By Bryn Fawn
June may be Pride Month, a celebration for anyone who identifies as queer, but November is Transgender Awareness Month, which includes Transgender Awareness Week that finishes with the Transgender Day of Remembrance. While transgender individuals may have more rights and liberties than before, it is still not where it needs to be.
The current social culture surrounding transgender individuals is hostile and depressing. Trans-Exclusionary Radical Feminists side with individuals who tend to be misogynistic just to make “safe spaces for real women.” Healthcare for transgender individuals is becoming restricted and more difficult to obtain. The suicide rate is still high, especially for teenage transgender individuals.
The Trevor Project, a nonprofit organization to assist LGBT members and youth, states on their website: “LGBT youth are not inherently prone to suicide risk because of their sexual orientation or gender identity but rather placed at higher risk because of how they are mistreated and stigmatized in society. The Trevor Project’s 2022 National Survey on LGBT Youth Mental Health found that 45% of LGBT youth seriously considered attempting suicide in the past year, including more than half of transgender and nonbinary youth.”
Suicide isn’t the single major cause of transgender death, murder is. Transgender Day of Rememberance, Nov. 20, helps bring awareness to that. Commonplace activities include holding a vigil for those lost, advocating for transgender individuals and sharing the names of those lost on social media.
The day’s origins come from Rita Hester, a Black transgender woman who was killed in 1998. Gwendolyn Ann Smith, a transgender woman and founder of Transgender Day of Remembrance, had never met Hester, but found her story impactful. Hester was only two days away from her 35th birthday when she was killed. Hester loved the night life, going to queer clubs and parties, but also crossing the aisle into cisgender heterosexual spaces. Hester was known by friends and family to be bold, loving to entertain and perform and her sweetness.
Hester was not the first, and not the last transgender individual killed that year, far from it. According to Human Rights Campaign, 2021 alone saw 57 fatal violence against transgender and gender nonconforming people.
The organization Transgender Europe published to their page on Transgender Day of Remembrance, a total of 4,042 trans and gender-diverse people were reported killed in 80 countries between January 2008 and September 2021.
“It all started one night, when I spoke with a few other transgender people about the murder of Rita Hester in November 1998. I talked about how similar the death was to that of Chanelle Pickett just three years before.”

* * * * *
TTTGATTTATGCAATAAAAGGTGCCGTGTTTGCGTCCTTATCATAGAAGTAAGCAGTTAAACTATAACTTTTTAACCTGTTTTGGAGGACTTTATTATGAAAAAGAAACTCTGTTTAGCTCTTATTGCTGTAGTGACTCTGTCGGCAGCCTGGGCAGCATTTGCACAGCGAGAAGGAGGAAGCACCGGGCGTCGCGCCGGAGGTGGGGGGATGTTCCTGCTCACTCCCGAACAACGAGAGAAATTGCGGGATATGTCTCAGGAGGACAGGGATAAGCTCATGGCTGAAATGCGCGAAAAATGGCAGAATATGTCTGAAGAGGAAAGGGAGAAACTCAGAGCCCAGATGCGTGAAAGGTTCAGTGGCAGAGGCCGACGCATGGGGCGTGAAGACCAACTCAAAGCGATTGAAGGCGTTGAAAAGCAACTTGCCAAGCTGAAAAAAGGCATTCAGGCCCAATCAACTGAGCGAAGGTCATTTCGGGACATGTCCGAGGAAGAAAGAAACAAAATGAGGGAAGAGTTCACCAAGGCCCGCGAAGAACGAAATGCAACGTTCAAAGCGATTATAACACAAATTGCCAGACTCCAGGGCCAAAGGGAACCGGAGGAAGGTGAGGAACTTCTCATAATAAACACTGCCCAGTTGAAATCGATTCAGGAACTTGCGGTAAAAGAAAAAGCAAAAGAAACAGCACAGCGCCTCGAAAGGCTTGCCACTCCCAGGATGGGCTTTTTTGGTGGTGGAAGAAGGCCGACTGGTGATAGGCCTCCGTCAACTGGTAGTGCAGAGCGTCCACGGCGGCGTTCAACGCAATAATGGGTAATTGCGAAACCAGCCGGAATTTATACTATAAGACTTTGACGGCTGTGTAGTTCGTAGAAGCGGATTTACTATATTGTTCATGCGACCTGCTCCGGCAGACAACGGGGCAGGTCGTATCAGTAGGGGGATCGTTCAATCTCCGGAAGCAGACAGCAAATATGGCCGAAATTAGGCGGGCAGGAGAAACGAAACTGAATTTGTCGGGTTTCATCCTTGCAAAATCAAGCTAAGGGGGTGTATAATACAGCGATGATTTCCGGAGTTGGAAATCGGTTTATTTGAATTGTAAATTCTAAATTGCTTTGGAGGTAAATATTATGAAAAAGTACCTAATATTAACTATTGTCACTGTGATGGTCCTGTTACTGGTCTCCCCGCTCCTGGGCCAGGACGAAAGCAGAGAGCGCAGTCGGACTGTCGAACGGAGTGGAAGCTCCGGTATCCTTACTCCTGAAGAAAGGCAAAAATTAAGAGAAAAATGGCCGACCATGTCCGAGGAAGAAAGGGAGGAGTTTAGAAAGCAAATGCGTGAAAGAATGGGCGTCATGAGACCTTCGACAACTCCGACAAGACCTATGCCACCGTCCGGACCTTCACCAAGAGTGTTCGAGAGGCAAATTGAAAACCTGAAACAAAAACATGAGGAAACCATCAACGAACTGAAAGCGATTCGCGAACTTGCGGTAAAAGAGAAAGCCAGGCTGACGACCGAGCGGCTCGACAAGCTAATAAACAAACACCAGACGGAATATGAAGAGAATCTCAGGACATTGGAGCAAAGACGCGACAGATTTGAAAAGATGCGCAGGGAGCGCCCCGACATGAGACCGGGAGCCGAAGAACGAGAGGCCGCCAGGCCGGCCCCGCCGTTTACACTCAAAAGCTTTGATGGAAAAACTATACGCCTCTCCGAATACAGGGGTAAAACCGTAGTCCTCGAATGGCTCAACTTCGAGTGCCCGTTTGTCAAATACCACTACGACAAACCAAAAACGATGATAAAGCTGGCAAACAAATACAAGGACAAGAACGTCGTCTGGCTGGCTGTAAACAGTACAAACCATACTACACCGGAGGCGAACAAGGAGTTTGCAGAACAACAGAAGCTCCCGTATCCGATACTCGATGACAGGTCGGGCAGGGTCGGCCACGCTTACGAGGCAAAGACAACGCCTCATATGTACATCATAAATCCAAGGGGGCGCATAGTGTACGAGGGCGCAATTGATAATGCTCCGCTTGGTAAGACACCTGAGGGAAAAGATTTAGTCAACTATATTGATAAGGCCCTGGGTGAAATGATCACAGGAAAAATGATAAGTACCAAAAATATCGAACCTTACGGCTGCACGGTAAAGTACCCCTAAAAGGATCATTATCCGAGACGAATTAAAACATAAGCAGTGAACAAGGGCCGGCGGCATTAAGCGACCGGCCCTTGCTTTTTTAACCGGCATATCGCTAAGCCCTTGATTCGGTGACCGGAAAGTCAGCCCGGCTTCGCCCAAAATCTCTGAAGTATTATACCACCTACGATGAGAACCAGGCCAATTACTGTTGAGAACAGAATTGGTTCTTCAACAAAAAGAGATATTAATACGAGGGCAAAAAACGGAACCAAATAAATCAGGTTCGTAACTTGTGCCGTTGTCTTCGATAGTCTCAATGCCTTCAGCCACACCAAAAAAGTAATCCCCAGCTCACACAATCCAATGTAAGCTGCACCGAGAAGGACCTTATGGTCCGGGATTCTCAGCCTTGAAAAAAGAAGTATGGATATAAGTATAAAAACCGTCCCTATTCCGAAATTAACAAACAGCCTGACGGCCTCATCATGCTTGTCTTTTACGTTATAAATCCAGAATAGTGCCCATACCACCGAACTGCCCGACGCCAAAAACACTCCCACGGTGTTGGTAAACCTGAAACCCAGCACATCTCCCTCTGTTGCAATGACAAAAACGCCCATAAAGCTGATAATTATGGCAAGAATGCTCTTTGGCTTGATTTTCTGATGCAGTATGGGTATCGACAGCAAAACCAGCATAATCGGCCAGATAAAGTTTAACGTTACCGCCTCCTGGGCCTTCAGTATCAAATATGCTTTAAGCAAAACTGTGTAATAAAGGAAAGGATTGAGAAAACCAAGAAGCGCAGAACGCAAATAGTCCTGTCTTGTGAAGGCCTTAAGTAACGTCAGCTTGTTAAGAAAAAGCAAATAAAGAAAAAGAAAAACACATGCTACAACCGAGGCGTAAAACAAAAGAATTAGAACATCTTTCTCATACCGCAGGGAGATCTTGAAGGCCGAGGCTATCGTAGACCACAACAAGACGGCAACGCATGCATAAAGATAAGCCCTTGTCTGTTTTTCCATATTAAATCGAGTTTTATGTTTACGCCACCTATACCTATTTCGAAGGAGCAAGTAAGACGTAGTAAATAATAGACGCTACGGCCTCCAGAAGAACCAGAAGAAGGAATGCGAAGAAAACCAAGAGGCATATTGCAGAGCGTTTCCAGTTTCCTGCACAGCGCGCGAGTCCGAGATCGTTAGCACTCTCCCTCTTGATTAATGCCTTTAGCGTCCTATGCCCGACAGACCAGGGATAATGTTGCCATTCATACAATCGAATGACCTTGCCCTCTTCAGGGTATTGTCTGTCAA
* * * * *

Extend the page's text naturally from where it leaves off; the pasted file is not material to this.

Both were transgender women of color who lived in Massachusetts, were last seen alive at a neighborhood club and died in mid-November,” Smith wrote in an article published to the Huffington Post.
Smith then founded Transgender Day of Remembrance in 1999. The day is now recognized in the United States, Canada, Australia, Poland, Russia, the Philippines and South Korea.
“The Transgender Day of Remembrance is not an event for fundraisers and beer busts. It’s not an event we “celebrate.” It is not a quick and easy one-day way for organizations to get credit for their support of the transgender community. It’s not something to trot out on the 20th of November and forget about. We should be working every day for all of us, living and dead.” Smith wrote.
Students can do a multitude of things this upcoming Nov. 20. Allies can amplify their transgender peer voices,’ share educational material online and in person and participate in nay events being held that day. Transgender students can share their stories, educate their peers and demand a vigil to be held on campus. The use of social media can leave a lasting impact, evident by the “blackout” on Instagram for the Black Lives Matter movement.
In the 2021 annual report done by University Police, it was found that “152 students who identified as women,10 students who identified as men, and five students who identified as transgender reported that they were subject to verbal sexual harassment in the prior year.”
Transgender and queer students have many resources on campus. If a hate crime occurs, report it to University Police and Title IX. If one witnesses a crime, call 911 and ensure the victim is safe. SUNY Plattsburgh has a LGBTQ+ Resource Committee that can be contacted, the LGBTQ+ Student Union and LGBTQ+ Peer Support group. Off campus, students can reach out to Adirondack North Country Gender Alliance, the organization that hosts the annual pride in downtown Plattsburgh. The organization is run by a transgender woman.
When Nov. 20 comes, take a moment to remember the thousands lost. Thousands of bright minds, kind souls and loving hearts were wiped out simply due to hatred. Support local queers, especially transgender youth. Do not forget, say their names.